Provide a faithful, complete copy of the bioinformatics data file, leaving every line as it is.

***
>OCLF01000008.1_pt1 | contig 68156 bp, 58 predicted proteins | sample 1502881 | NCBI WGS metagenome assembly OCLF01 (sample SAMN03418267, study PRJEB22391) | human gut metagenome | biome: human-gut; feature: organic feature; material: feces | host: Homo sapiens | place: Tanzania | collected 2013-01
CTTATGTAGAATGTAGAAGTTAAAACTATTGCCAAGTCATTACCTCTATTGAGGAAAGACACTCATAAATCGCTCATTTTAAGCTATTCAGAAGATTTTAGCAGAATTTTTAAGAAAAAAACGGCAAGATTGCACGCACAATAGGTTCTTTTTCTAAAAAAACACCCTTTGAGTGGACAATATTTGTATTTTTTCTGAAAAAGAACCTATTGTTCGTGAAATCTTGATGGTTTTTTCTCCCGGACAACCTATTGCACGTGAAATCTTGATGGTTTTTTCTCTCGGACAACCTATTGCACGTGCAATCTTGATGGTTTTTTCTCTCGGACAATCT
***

>OCLF01000008.1_pt1 | contig 68156 bp, 58 predicted proteins | sample 1502881 | NCBI WGS metagenome assembly OCLF01 (sample SAMN03418267, study PRJEB22391) | human gut metagenome | biome: human-gut; feature: organic feature; material: feces | host: Homo sapiens | place: Tanzania | collected 2013-01
CTTATGTAGAATGTAGAAGTTAAAACTATTGCCAAGTCATTACCTCTATTGAGGAAAGACACTCATAAATCGCTCATTTTAAGCTATTCAGAAGATTTTAGCAGAATTTTTAAGAAAAAAACGGCAAGATTGCACGCACAATAGGTTCTTTTTCTAAAAAAACACCCTTTGAGTGGACAATATTTGTATTTTTTCTGAAAAAGAACCTATTGTTCGTGAAATCTTGATGGTTTTTTCTCCCGGACAACCTATTGCACGTGAAATCTTGATGGTTTTTTCTCTCGGACAACCTATTGCACGTGCAATCTTGATGGTTTTTTCTCTCGGACAATCT